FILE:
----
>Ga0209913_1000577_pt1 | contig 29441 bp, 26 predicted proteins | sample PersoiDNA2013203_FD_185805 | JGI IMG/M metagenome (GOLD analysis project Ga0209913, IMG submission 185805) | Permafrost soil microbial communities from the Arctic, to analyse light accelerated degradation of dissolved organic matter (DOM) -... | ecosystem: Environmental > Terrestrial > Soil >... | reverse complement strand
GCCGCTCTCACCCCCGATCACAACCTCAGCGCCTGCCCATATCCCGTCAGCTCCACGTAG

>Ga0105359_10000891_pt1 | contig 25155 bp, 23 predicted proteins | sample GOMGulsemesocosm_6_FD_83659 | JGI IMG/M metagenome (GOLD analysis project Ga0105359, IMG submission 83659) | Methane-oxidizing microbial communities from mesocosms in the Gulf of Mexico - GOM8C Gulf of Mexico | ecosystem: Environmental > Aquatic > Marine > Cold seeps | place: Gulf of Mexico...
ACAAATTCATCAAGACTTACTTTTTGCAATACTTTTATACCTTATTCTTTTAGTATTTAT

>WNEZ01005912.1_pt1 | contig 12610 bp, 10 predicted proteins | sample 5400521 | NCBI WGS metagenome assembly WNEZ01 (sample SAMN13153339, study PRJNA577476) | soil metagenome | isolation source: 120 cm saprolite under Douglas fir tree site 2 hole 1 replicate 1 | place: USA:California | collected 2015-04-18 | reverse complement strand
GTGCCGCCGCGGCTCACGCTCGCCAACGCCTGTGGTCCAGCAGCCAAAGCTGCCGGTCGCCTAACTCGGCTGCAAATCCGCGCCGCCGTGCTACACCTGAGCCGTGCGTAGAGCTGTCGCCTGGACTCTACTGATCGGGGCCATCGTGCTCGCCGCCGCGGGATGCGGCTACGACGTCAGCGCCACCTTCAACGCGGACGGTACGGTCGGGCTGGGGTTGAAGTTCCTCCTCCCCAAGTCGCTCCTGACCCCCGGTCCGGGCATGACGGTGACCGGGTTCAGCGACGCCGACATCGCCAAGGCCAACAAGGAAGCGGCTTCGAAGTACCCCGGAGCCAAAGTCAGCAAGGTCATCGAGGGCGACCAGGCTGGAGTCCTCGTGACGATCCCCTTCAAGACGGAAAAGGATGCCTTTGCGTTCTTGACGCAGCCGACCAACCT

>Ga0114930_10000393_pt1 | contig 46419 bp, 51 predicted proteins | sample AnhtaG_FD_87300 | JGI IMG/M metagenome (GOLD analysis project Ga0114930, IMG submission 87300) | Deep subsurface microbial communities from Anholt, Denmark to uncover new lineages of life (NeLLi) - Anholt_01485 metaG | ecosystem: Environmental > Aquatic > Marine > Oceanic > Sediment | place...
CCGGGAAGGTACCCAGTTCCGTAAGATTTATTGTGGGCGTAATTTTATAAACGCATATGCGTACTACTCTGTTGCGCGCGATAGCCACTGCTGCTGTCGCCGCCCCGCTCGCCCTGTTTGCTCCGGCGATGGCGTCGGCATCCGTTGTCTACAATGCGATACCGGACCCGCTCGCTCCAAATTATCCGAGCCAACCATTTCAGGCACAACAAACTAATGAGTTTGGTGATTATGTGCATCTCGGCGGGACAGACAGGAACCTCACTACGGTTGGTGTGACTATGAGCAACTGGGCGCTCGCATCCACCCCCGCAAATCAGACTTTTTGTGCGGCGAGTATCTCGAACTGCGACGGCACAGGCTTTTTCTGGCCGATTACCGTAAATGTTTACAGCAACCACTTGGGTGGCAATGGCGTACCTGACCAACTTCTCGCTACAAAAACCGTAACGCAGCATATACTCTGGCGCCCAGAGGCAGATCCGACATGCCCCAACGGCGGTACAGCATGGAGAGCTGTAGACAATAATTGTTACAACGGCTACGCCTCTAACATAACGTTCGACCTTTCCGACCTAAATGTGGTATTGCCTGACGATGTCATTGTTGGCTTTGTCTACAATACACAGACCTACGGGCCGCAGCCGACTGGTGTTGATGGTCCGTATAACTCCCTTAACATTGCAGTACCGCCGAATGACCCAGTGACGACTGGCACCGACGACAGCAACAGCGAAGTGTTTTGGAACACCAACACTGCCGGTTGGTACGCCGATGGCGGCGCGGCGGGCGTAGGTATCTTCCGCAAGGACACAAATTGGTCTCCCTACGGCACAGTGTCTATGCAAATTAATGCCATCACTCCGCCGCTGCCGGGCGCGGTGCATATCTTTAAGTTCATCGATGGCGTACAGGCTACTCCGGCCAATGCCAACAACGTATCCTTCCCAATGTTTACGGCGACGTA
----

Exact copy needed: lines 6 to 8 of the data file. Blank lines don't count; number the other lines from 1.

GTGCCGCCGCGGCTCACGCTCGCCAACGCCTGTGGTCCAGCAGCCAAAGCTGCCGGTCGCCTAACTCGGCTGCAAATCCGCGCCGCCGTGCTACACCTGAGCCGTGCGTAGAGCTGTCGCCTGGACTCTACTGATCGGGGCCATCGTGCTCGCCGCCGCGGGATGCGGCTACGACGTCAGCGCCACCTTCAACGCGGACGGTACGGTCGGGCTGGGGTTGAAGTTCCTCCTCCCCAAGTCGCTCCTGACCCCCGGTCCGGGCATGACGGTGACCGGGTTCAGCGACGCCGACATCGCCAAGGCCAACAAGGAAGCGGCTTCGAAGTACCCCGGAGCCAAAGTCAGCAAGGTCATCGAGGGCGACCAGGCTGGAGTCCTCGTGACGATCCCCTTCAAGACGGAAAAGGATGCCTTTGCGTTCTTGACGCAGCCGACCAACCT

>Ga0114930_10000393_pt1 | contig 46419 bp, 51 predicted proteins | sample AnhtaG_FD_87300 | JGI IMG/M metagenome (GOLD analysis project Ga0114930, IMG submission 87300) | Deep subsurface microbial communities from Anholt, Denmark to uncover new lineages of life (NeLLi) - Anholt_01485 metaG | ecosystem: Environmental > Aquatic > Marine > Oceanic > Sediment | place...
CCGGGAAGGTACCCAGTTCCGTAAGATTTATTGTGGGCGTAATTTTATAAACGCATATGCGTACTACTCTGTTGCGCGCGATAGCCACTGCTGCTGTCGCCGCCCCGCTCGCCCTGTTTGCTCCGGCGATGGCGTCGGCATCCGTTGTCTACAATGCGATACCGGACCCGCTCGCTCCAAATTATCCGAGCCAACCATTTCAGGCACAACAAACTAATGAGTTTGGTGATTATGTGCATCTCGGCGGGACAGACAGGAACCTCACTACGGTTGGTGTGACTATGAGCAACTGGGCGCTCGCATCCACCCCCGCAAATCAGACTTTTTGTGCGGCGAGTATCTCGAACTGCGACGGCACAGGCTTTTTCTGGCCGATTACCGTAAATGTTTACAGCAACCACTTGGGTGGCAATGGCGTACCTGACCAACTTCTCGCTACAAAAACCGTAACGCAGCATATACTCTGGCGCCCAGAGGCAGATCCGACATGCCCCAACGGCGGTACAGCATGGAGAGCTGTAGACAATAATTGTTACAACGGCTACGCCTCTAACATAACGTTCGACCTTTCCGACCTAAATGTGGTATTGCCTGACGATGTCATTGTTGGCTTTGTCTACAATACACAGACCTACGGGCCGCAGCCGACTGGTGTTGATGGTCCGTATAACTCCCTTAACATTGCAGTACCGCCGAATGACCCAGTGACGACTGGCACCGACGACAGCAACAGCGAAGTGTTTTGGAACACCAACACTGCCGGTTGGTACGCCGATGGCGGCGCGGCGGGCGTAGGTATCTTCCGCAAGGACACAAATTGGTCTCCCTACGGCACAGTGTCTATGCAAATTAATGCCATCACTCCGCCGCTGCCGGGCGCGGTGCATATCTTTAAGTTCATCGATGGCGTACAGGCTACTCCGGCCAATGCCAACAACGTATCCTTCCCAATGTTTACGGCGACGTA